Those who are revered in business–Jobs, Walton, Buffet, Ellison, Koch Winfrey, or Zuckerberg–created opportunities by defying convention. Perhaps social entrepreneurs will usher in the next epoch in global business? Could we be on the verge of an era in which profit and goodwill are not viewed as mutually exclusive?
“You know it used to make me really sad and I used to cry a lot at these things,” Mycoskie said of the shoe giveaways. “But now it’s just a joy.”
In Ethiopia, Mycoskie is helping prevent a devastating disease called Podoconiosis. As many as 1 million of the country’s 85 million people are afflicted with it.
“You can see how just grotesque his feet are,” Mycoskie said of one man. “You can bet he has lived a life with great stigma attached to it. And that’s why he brought his kids here to the clinic.”
Part of the problem is that people don’t understand how they get Podoconiosis. They think it might be contagious, but it’s not. It comes from prolonged exposure to the region’s soil, which has volcanic ash in it that aggravates the skin.
But a combination of proper footwear and washing can treat the disease.
Not that he lives the life of a typical CEO. He recently gave away most of his belongings and now lives on a sailboat in Los Angeles. “It may sound too good to be true, but once you’ve seen the happiest people in your life who have nothing, you really start rethinking what the world, and society tells us that we need to be happy,” Mycoskie said.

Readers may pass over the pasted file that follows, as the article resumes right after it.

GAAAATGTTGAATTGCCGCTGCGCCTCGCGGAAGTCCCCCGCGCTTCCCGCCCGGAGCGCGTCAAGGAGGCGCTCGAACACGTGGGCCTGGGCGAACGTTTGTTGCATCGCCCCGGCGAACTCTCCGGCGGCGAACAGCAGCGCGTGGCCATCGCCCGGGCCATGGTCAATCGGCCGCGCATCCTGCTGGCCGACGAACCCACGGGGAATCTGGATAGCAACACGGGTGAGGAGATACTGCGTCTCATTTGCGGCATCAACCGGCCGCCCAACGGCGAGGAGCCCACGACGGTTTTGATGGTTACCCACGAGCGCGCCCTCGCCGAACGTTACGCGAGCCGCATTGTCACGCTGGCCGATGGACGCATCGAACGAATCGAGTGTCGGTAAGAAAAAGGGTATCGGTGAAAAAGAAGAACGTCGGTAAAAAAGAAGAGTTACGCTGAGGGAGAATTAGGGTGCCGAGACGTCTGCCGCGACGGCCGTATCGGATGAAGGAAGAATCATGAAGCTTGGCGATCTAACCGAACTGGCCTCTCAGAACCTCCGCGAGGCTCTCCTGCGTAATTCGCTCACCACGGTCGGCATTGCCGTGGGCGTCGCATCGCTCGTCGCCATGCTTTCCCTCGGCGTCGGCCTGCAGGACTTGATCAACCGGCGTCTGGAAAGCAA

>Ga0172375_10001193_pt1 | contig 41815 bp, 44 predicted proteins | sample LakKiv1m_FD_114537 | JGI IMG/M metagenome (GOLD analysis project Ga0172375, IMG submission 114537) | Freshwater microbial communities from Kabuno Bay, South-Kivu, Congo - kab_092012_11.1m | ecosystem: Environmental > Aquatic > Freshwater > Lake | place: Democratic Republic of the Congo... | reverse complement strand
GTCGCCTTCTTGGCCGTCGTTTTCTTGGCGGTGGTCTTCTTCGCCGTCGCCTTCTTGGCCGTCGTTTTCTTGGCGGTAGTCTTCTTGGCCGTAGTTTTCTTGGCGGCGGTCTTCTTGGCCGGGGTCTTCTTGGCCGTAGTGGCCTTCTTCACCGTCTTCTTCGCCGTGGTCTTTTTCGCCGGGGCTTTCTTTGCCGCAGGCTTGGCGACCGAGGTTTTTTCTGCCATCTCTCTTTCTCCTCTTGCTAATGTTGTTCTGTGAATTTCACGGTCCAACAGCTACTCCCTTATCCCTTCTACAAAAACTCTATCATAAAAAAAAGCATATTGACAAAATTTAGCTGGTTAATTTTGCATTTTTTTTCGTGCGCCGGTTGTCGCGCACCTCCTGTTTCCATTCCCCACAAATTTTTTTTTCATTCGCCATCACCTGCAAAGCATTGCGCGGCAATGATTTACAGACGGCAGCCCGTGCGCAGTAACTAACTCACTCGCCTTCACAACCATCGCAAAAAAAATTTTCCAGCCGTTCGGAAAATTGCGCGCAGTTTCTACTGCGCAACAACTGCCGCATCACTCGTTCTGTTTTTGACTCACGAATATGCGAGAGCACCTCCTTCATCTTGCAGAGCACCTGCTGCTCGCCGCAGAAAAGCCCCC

TOMS : The Next Chapter
Starting June 7th, TOMS will no longer be just a shoe company.
They will become the “One for One” company.
Which means every time you buy something from TOMS, together we help a person in need. We started with shoes, and we’re about to take the next step to help meet even more needs around the world.
Our One for One box is a symbol of how TOMS is evolving. And it’s not just about the next thing we make, but the next way you can help. That’s why you see a silhouette on the box – one person helping another. One for One.
As a supporter of TOMS, you’re already making a difference – whether by buying a pair, by going barefoot for One Day Without Shoes, or through any of the other ways you can get involved. And that’s not even counting all the good you might be doing that has nothing to do with TOMS.
So as we’re hoping to help even more, we’re inviting you to share your own hopes for the future. What’s your Next Chapter? How do you want to build a better tomorrow?